Note that this type of model does not impose any assumed structure on the combinations of animals/objects in the outcome variable; it is appropriate if $$K$$ is not too large. If $$K$$ is large enough that $$2^K$$ is too large to deal with effectively then we would probably impose more structure on the model to specify some kind of parametric relationship between the animals/objects occurring in an outcome. At that point the two forms of model would become different.

• Perhaps this is your point, but you seem to take a totally different approach than the Ising distribution discussed in the comments. Is my interpretation correct?
– Dave
Sep 14, 2022 at 3:59
• The Ising distribution uses additional structure (usually based on an idea of "adjacency" between various binary variables) so it would fall within the class of models you might consider if $K$ is too large to use the multinomial. In the example case with $K=3$ you could easily use the multinomial approach and this would not require any structural assumptions about the relationship between the binary variables at issue.
– Ben
Sep 14, 2022 at 5:37
• But then what about the fact that the probability of not belonging to any of the classes is probably one?
– Dave
Sep 14, 2022 at 11:02
• The multinomial model with $2^K$ categories includes a category that corresponds to the absence of any of the animals/objects, so it is no problem if there is a high probability that none of them appear.
– Ben
Sep 14, 2022 at 21:33
• It's not clear to me why you assert that the probability of this category must be high or low (e.g., near to zero) --- the multinomial model allows the probabilities of the categories to vary in any possible way over the set of all probability vectors on those categories. The inferred probability of each category would be based on observed data, so if an outcome occurs often we will infer it has high probability, and if an outcome occurs rarely we will infer it has low probability.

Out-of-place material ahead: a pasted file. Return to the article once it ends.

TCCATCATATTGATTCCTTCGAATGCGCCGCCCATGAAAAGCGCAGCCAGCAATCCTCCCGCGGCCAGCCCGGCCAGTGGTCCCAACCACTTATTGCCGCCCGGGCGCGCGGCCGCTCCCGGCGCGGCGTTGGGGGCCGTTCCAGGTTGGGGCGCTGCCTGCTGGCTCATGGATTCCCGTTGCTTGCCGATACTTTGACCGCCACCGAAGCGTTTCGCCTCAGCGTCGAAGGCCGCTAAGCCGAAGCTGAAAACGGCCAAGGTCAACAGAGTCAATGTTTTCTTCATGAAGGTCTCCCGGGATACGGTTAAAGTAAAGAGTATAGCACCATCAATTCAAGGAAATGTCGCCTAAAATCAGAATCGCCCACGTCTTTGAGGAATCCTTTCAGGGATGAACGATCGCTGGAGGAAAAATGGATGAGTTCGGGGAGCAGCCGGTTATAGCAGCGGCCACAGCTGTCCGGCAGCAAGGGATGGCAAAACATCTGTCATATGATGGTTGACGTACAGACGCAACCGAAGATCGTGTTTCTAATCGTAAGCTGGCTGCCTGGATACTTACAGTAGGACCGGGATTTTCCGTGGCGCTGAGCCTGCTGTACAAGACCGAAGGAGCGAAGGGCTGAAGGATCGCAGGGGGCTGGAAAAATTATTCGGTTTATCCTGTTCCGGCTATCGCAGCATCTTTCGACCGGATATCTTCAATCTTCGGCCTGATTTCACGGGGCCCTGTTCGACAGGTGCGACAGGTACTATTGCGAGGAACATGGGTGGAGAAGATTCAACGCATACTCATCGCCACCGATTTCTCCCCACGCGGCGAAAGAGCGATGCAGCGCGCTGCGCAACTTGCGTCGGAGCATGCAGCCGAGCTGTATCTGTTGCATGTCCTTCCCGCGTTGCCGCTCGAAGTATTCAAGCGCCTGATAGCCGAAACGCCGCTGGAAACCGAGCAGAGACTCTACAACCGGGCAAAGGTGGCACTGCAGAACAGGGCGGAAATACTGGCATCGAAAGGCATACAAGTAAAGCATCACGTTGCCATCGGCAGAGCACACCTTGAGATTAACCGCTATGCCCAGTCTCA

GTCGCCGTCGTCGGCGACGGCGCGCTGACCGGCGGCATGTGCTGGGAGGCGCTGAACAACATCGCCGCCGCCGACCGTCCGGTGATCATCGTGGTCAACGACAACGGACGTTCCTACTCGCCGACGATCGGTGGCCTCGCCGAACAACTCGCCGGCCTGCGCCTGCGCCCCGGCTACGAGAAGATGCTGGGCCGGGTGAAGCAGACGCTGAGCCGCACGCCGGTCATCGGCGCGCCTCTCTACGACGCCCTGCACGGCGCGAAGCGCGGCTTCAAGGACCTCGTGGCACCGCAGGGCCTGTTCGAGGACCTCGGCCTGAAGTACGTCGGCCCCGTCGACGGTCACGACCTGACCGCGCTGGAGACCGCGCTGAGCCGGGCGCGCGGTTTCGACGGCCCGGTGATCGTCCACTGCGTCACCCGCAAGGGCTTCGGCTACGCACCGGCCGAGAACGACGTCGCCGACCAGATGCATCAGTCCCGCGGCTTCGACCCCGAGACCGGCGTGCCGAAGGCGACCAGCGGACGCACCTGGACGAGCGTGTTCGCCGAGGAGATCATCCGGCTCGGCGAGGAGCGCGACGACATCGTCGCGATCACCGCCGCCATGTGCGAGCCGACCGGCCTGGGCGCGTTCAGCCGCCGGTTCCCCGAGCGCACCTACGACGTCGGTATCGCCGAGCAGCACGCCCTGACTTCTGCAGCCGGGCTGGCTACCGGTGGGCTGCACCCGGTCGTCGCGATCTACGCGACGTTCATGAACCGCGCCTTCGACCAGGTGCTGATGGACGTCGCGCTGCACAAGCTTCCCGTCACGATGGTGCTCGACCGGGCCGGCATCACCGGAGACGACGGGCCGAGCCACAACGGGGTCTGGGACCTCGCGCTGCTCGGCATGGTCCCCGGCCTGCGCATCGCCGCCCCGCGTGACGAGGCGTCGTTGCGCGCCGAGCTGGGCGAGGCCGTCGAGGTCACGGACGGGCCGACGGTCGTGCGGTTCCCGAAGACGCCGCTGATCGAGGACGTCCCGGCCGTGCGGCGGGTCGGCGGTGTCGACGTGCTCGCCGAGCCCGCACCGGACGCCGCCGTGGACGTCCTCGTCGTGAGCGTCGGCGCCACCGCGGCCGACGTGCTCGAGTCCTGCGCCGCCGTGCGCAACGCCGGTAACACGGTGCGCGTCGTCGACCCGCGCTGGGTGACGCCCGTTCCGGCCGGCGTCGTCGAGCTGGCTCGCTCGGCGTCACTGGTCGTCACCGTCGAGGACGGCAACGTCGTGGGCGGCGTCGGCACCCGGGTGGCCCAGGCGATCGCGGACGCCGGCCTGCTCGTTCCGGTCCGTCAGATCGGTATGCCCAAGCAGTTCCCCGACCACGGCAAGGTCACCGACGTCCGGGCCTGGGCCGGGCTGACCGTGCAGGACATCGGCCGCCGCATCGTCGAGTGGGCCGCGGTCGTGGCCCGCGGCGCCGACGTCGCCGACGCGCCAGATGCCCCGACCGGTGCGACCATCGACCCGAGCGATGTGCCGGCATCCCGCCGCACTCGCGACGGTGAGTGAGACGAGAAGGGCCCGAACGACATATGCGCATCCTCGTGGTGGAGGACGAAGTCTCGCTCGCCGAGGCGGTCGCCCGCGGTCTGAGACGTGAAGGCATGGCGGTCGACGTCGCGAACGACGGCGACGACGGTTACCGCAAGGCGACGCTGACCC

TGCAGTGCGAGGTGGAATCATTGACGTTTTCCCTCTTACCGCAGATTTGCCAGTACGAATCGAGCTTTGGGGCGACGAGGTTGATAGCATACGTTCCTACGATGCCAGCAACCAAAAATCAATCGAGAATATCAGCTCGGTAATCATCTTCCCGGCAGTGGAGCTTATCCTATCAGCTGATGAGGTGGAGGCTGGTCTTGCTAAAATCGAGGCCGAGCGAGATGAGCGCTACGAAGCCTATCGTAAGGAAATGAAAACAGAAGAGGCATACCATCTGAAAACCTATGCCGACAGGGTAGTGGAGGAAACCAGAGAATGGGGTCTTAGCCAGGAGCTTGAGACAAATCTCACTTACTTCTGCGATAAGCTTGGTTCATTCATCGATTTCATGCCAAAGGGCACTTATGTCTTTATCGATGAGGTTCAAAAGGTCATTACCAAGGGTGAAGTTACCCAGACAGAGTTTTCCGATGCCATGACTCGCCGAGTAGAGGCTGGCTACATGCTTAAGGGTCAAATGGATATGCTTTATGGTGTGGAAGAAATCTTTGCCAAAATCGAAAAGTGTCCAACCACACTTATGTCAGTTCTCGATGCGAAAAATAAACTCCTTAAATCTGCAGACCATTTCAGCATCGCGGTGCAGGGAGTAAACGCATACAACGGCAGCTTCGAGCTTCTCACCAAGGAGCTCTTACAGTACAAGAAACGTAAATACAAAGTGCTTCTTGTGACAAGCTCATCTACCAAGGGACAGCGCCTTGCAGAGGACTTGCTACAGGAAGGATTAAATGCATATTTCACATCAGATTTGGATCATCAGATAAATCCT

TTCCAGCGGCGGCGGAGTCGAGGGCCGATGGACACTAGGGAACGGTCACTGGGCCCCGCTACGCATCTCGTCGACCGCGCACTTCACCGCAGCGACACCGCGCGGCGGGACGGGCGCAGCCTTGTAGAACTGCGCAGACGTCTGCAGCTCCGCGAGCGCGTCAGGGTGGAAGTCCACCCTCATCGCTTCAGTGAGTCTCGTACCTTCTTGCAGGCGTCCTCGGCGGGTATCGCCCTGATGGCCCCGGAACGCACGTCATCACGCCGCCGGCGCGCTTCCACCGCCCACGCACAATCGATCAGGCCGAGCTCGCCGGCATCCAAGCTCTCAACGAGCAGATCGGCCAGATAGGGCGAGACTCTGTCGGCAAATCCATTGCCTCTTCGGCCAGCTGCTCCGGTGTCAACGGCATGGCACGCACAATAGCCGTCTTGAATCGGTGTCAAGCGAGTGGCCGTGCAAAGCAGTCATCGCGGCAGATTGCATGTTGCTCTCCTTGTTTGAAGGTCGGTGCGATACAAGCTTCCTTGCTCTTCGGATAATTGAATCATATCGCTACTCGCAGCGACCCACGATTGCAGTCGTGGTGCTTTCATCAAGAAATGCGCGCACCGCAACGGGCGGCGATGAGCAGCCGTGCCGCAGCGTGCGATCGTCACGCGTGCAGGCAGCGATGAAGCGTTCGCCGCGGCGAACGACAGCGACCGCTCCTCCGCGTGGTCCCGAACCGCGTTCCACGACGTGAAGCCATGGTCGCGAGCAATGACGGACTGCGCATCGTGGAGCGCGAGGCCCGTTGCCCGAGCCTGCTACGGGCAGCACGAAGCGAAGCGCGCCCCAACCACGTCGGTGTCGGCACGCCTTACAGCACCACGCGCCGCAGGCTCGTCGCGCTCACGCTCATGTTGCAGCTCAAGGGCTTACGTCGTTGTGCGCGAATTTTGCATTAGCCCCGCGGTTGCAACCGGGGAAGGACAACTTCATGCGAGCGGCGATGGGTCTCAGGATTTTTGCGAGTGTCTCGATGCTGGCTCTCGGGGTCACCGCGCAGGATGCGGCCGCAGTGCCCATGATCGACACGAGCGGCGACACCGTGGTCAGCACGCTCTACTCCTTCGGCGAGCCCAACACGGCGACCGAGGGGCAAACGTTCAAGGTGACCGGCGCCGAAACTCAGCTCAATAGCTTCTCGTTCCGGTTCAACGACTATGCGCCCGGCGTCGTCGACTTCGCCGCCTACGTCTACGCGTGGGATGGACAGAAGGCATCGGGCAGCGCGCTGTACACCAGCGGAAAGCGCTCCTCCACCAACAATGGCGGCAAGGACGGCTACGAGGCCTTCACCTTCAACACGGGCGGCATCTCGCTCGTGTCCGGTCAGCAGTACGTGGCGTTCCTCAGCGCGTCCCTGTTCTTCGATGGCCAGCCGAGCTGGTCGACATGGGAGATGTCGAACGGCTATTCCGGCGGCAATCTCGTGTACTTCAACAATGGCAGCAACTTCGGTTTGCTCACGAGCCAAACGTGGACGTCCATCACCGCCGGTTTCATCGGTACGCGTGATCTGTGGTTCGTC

– Ben
Sep 15, 2022 at 5:08

You can think of the multinomial (aka multinoulli) distribution used in multinomial classification as a multivariate discrete distribution obtained in two steps:

1. assign a Bernoulli marginal distribution to each of the labels;
2. use a very specific copula function to model the dependence between the marginals; the copula is such that the Bernoullis are perfectly dependent (if one of them takes value 1, all the others take value 0).

In a multi-label problem, you change the copula because you drop the assumption of perfect dependence (two or more Bernoullis are allowed to simultaneously take value 1).

The problem is that you need to decide which copula to use. For example, you could use the product copula (all the Bernoullis are independent), similarly to what is done in naive Bayes models.

There are several obstacles to choosing / specifying an appropriate copula function:

1. if the number of labels ($$K$$) is large, you incur in the curse of dimensionality; roughly speaking, you need to model $$K^2$$ correlations between the Bernoullis, as mentioned in Ben's answer;
2. there are infinitely many possible dependence structures you could choose;
3. it's unclear whether the dependence structure needs to be parametrized separately (before training the model) or estimated while training the model;
4. the copula of a discrete random vector is not fully identifiable, which can cause serious inconsistencies.

That said, I think that the easier way to go is to use the product copula (make the Bernoullis independent), which is equivalent to training $$K$$ separate binomial classification models (one for each label), but with parameter sharing in all the layers but the last one.

• Would modifying the copula in a multinomial distribution lead to an Ising distribution?
– Dave
Sep 18, 2022 at 8:16
• I am not familiar with the Ising distribution. I read the Wikipedia article. It seems to me that the multinomial distribution is a special case of the Ising distribution obtained by setting $J_{ij}=\infty$ when $i\neq j$ in the formula for the Hamiltonian $$H(\sigma) = -\sum_{\langle i~j\rangle} J_{ij} \sigma_i \sigma_j - \mu \sum_j h_j \sigma_j$$ Sep 18, 2022 at 9:38